What have I learned after 40 years in this business? I tried to answer that question when I humbly accepted the 2018 Institutional Investor Allocators’ Choice Award for Lifetime Achievement. Having attended these award ceremonies before, I knew that people weren’t interested in an Academy Awards-style speech. To avoid wasting people’s time, I thought to convey the career lessons I’ve learned the hard way. Afterall, we are all only one decision away from a completely different career outcome.
1. We aren’t doing it alone. We all are helped by many people along the way. Be humble about it and recognize them. The night of the awards ceremony I thanked collectively all the administrative assistants who have ever supported me. They are a group that rarely gets thanked when their bosses win awards like this. We may all have mentors — we also have a myriad of support staff who quietly make us all look good. They will continue to do so if you thank them.
2. Be a realist. I learned to recognize when I was the cause of problem. It’s always better to face myself before someone else forces me to do so. No one can stop you faster than you can stop yourself. Do not delude yourself.
3. Develop a gut instinct. It is impossible to remove all doubt with more analysis. Avoid analysis paralysis and make a decision! The sooner it is made, the more quickly it is clear if it was the right one; if not, the sooner you can course correct. Waiting too long may mean the wrong decision becomes deadly.
4. Working hard never killed anyone. We hear a lot about work-life balance as if work is something to be offset. Some of the best experiences of my life I’ve had were at work through the people I met, the places I went, and discussions I had. Managing time effectively so hard work pays off with new opportunity can enrich your life with wonderful, career-sustaining friendships. We are fortunate to work in such an industry. It is not just a paycheck.
5. Treat being told “no” as an opportunity, not a defeat. Being told “no” just meant I wasn’t creative enough the first time to get what I wanted. Don’t walk away, come back and realistically assess how to get to “yes.” You will stretch and grow.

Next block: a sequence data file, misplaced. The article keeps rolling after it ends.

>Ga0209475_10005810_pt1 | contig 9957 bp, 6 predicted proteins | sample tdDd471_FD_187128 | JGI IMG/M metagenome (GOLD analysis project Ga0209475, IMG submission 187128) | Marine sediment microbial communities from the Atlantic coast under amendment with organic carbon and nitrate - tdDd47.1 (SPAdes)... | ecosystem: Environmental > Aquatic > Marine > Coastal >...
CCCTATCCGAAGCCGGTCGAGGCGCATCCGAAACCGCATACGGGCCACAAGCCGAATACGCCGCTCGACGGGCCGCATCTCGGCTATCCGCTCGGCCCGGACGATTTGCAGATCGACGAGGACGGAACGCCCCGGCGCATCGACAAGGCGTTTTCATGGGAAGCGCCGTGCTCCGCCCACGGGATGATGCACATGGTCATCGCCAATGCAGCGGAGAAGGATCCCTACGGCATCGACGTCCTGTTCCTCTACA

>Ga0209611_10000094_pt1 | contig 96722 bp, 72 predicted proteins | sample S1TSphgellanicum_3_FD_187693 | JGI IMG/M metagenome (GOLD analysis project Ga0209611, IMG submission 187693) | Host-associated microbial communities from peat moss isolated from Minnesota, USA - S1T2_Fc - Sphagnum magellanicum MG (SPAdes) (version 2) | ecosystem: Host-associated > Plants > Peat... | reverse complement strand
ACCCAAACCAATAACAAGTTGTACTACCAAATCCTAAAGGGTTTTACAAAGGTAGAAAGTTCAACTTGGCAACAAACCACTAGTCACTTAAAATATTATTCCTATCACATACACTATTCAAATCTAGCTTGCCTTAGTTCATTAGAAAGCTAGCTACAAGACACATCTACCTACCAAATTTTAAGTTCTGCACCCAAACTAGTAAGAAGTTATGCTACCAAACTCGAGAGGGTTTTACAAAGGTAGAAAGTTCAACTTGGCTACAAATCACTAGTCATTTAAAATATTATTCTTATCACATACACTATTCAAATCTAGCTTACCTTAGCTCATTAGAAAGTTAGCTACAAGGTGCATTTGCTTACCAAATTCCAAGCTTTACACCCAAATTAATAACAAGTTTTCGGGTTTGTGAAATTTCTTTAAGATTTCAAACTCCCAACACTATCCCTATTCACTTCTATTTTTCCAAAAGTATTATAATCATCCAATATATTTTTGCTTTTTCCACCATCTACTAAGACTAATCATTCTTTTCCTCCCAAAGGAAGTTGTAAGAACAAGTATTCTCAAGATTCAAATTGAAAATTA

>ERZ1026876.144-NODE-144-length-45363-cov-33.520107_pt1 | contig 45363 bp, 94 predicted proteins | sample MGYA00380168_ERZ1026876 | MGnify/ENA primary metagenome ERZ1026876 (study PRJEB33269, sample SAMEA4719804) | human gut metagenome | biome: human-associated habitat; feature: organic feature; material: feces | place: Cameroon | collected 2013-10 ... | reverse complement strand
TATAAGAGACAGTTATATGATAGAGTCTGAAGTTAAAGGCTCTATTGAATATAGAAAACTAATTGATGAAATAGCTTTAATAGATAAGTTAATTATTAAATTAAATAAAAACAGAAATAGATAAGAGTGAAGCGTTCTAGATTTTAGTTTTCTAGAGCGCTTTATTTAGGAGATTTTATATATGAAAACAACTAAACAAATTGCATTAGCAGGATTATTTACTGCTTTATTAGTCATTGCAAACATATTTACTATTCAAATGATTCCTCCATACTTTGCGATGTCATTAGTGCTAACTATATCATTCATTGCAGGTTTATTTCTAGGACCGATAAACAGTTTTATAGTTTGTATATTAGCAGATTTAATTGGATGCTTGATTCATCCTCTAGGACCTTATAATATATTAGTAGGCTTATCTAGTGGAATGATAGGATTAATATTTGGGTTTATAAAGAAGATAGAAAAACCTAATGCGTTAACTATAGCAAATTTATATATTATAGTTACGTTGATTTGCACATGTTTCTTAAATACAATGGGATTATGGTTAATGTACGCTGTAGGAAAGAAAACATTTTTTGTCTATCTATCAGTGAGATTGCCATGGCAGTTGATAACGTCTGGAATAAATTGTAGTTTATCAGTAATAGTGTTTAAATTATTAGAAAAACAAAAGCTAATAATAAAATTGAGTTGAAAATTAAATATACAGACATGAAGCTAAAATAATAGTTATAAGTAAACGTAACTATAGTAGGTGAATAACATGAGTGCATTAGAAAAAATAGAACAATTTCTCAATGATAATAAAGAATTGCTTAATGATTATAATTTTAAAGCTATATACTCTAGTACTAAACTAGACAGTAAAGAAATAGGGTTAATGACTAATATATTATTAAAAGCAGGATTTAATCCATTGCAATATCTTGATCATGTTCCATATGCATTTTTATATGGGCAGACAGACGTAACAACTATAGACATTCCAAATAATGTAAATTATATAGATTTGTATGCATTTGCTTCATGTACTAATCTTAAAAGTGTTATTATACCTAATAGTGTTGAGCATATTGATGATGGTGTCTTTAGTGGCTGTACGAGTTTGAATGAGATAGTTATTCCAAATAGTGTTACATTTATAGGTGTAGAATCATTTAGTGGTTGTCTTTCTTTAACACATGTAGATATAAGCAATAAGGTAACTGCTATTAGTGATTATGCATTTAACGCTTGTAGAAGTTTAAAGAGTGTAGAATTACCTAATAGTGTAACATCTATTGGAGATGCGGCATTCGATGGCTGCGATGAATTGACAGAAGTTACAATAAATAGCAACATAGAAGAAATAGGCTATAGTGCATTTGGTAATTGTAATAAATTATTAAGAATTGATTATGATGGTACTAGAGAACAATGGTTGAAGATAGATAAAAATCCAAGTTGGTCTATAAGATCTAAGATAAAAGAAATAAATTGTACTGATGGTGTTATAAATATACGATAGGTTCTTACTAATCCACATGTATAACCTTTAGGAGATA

6. Jump on problems fast. My biggest mistakes came from ignoring that uncomfortable tingle in my gut that a problem was developing. Ignoring a problem never makes it go away; it just becomes a bigger conflagration later. The sooner it is addressed the sooner I could move on to more important things. Don’t let the building burn to the ground.
7. Don’t get offended — even when you could. I started my career in the ’70s when women were not welcomed with opened arms in this industry, or if we were it usually meant something else. I found that I could victimize myself faster than anyone else could. By not rising to the bait, keeping my head down, and doing excellent work, my competence spoke louder than my words ever could.
8. Do something for yourself outside of your career. For me it was working out. I took the same competitive, goal-oriented drive and focused it on something completely unrelated to work. It helped me release stress, work more efficiently, and have time for all the other things I wanted to do. Scheduling workouts on my calendar, like any other appointment, helped my commitment.
9. Mentoring is good for the soul. Not too long after I graduated from business school, I was asked back to speak to a group of students about how to find their first job. Initially, I was a bit bothered because I thought I didn’t have the time. I honored that commitment and found out something important: mentoring did more for me than anything I did for those who I mentored. I felt more empowered, energized, and committed.
10. Don’t be a crappy boss. The number one reason people leave jobs is to get away from a bad boss. I spent most of my career as a subordinate. In fact, I’m still a subordinate. When I finally became a boss, I never forgot what it was like being a subordinate, because I didn’t want to be a crappy boss. This meant I ate last, my team came first, I had to jump on problems, and face myself. I thought about everything I’d seen bad bosses do and worked hard to avoid all of it. Being a boss meant it wasn’t about me. The greatest accomplishment of my career has nothing to do with titles, compensation, or status. It’s that two former employees came back to work for me again. Together we have built a terrific team that was nominated for Investment Team of the Year at the the 2018 Allocators’ Choice Awards. That, to me, is really my lifetime achievement.